two roads diverged in a yellow wood, and I took the one less traveled by Robert Frost
As the early morning rain filtered in through the gaps of the surrounding buildings we jumped into a beat-up Suzuki Maruti for the short ride to our next destination, the medieval town of Bhaktapur. Formerly the capital of Nepal this walled town now forms a living-breathing UNESCO heritage site. Our first task was to run the gauntlet of taxi drivers and guides before reaching the gate and buying a pass to get in. If only we were Chinese!!
Using the directions sent to us by our guesthouse ,(and we needed them), we navigated our way to the Heart Of Bhaktapur Guest House. Set up in 2012 by a charitable home for disabled children, the guesthouse funnels all the profits back to the home(situated on the lower floors) and also provides employment opportunities to some of the children on adulthood. Each of the 13 rooms was named after one of the original children the home helped. We stayed in room 2 (Sapin’s room). It felt really good to stay in a great place like this that we asked to stay an additional night. The breakfast was also very good, omelettes and pancakes, and with a rooftop dining room was a great treat.
Unencumbered of our bags we struck out to explore this wonderful city the best way we know how. Yep you guessed it, a John Rose walking tour. With no traffic this was easier than Kathmandu. Highlights of the tour were getting severely lost, following a trail of chicken blood, expensive lunch in Thakali Square and a host of temples and sights.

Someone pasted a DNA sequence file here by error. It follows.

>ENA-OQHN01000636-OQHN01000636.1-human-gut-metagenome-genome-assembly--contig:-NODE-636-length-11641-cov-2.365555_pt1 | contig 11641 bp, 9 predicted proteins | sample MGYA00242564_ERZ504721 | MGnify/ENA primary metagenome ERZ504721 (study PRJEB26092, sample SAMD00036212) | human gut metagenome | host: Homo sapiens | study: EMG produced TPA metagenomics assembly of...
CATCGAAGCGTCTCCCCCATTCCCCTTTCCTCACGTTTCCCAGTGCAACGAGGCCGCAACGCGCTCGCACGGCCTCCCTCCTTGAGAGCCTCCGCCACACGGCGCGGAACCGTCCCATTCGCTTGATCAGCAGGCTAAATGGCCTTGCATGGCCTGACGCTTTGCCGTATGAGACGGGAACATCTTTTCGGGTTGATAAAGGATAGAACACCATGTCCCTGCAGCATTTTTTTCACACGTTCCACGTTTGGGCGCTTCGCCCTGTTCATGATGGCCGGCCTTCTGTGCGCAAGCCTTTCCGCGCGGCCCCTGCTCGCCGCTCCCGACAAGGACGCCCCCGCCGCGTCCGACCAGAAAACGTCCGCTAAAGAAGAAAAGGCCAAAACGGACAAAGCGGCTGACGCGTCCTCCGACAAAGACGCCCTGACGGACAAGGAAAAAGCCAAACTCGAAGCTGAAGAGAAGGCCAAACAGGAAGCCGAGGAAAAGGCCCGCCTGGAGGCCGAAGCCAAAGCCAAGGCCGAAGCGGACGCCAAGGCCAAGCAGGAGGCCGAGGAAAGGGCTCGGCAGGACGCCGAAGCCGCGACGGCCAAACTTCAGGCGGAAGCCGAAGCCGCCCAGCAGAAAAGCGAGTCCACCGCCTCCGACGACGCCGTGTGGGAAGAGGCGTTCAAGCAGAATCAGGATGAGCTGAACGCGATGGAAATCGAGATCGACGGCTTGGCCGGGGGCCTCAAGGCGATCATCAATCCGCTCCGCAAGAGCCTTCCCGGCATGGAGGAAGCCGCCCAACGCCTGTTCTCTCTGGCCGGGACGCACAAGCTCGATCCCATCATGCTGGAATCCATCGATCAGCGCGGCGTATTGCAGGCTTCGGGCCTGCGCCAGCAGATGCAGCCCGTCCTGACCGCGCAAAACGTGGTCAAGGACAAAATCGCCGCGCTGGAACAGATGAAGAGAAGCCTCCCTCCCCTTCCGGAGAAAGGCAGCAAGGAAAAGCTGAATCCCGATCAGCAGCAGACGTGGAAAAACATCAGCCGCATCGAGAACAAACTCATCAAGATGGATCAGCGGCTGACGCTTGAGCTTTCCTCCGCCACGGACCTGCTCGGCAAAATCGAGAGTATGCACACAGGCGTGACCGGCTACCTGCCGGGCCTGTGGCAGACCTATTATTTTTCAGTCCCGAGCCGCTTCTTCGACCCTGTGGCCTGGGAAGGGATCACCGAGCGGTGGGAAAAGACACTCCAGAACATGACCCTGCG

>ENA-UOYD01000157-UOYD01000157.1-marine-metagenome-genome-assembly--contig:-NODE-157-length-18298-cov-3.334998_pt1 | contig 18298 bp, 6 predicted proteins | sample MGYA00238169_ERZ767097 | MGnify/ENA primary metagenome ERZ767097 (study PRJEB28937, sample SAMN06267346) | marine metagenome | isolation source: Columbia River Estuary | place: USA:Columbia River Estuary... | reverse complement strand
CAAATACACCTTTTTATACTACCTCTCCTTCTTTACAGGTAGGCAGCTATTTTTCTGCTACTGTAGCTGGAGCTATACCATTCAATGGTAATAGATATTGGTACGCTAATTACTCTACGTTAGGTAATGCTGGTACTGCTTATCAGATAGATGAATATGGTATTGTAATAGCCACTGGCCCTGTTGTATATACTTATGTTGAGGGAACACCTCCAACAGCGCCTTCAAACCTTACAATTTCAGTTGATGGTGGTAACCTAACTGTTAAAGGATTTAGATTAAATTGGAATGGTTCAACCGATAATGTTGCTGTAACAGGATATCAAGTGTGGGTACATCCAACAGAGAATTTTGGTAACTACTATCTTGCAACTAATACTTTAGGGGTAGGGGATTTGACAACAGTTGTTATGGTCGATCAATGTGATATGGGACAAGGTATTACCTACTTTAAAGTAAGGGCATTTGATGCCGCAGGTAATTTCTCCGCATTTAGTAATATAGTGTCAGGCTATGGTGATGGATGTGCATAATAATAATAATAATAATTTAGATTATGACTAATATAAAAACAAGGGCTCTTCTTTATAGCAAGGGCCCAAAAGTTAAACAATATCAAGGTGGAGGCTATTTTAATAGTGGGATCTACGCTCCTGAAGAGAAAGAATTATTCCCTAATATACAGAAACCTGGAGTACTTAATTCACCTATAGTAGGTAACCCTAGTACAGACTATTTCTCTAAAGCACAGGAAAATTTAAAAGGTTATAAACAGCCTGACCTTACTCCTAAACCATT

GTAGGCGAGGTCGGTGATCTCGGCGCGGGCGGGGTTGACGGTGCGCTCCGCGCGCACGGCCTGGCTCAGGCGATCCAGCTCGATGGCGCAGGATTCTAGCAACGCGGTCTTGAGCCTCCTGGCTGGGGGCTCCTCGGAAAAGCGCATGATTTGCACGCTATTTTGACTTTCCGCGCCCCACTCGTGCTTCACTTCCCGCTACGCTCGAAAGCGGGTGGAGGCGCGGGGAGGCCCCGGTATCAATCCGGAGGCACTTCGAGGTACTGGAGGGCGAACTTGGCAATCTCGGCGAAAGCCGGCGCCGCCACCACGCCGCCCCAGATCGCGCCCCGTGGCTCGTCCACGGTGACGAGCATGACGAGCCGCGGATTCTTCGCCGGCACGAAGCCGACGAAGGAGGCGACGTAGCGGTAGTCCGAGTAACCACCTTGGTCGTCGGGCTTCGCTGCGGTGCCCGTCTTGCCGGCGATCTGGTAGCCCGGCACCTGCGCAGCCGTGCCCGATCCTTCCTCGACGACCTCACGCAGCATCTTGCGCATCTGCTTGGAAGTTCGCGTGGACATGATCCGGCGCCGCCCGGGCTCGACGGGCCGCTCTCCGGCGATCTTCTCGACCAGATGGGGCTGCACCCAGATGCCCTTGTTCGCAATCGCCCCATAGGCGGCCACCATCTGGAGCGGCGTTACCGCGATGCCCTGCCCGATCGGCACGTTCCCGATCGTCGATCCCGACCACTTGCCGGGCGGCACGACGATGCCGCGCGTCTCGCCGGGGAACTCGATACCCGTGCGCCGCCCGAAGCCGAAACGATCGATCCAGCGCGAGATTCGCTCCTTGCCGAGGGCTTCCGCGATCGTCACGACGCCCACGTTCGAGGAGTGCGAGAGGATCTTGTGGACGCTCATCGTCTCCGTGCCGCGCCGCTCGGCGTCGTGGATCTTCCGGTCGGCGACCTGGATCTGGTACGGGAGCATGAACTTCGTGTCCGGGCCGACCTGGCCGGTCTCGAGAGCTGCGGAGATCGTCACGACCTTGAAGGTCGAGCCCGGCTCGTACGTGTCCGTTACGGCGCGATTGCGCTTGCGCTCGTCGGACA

We didn’t venture out at too late at night as there are no street lighting whatsoever. Karen was reminded of that night in Hoi An with Paula.
The next day we set on a bus trip to Dhulikel to catch a glimpse of the Himalayan Mountains. We jumped on a local bus on the highway and eventually worked out where to jump off. The buses are a lot more easier than in India.
Our destination was the viewpoint tower overlooking the town but on reaching the critical junction and ignoring all the signs we went left after John was assured that was the correct path to take.
What followed was a 2 hour detour through forgotten villages and a chance encounter with a cafe owner who played drums in a System Of A Down tribute band. When we got back on track the heavens opened. We managed to make it half way up the hill to the Buddha statue before turning back. John drew the ire of Karen by walking around in his socks on the soaking wet Buddha platform.
There was no hope of any view of the mountains anyways so we were not too disappointed. Before leaving we had some cracking lunch in small restaurant. 2 waters, 2 portions of MoMos and chapattis for £1 total. Great value. The bus back was packed (Saturday night and everyone heading to Kathmandu). Karen saw our stop and like a rugby center, ducked and weaves to the door. John like a rugby pack got stuck amongst the crowd and only for the fact that we hadn’t paid our fare the bus would have left with one half of JKRoaming still on it.
Bhaktapur is a great place to stay and we thoroughly enjoyed it. Our guest house website for any future travellers is:
Next up is the short trip back to Katmandu airport for the plane to Pokhara!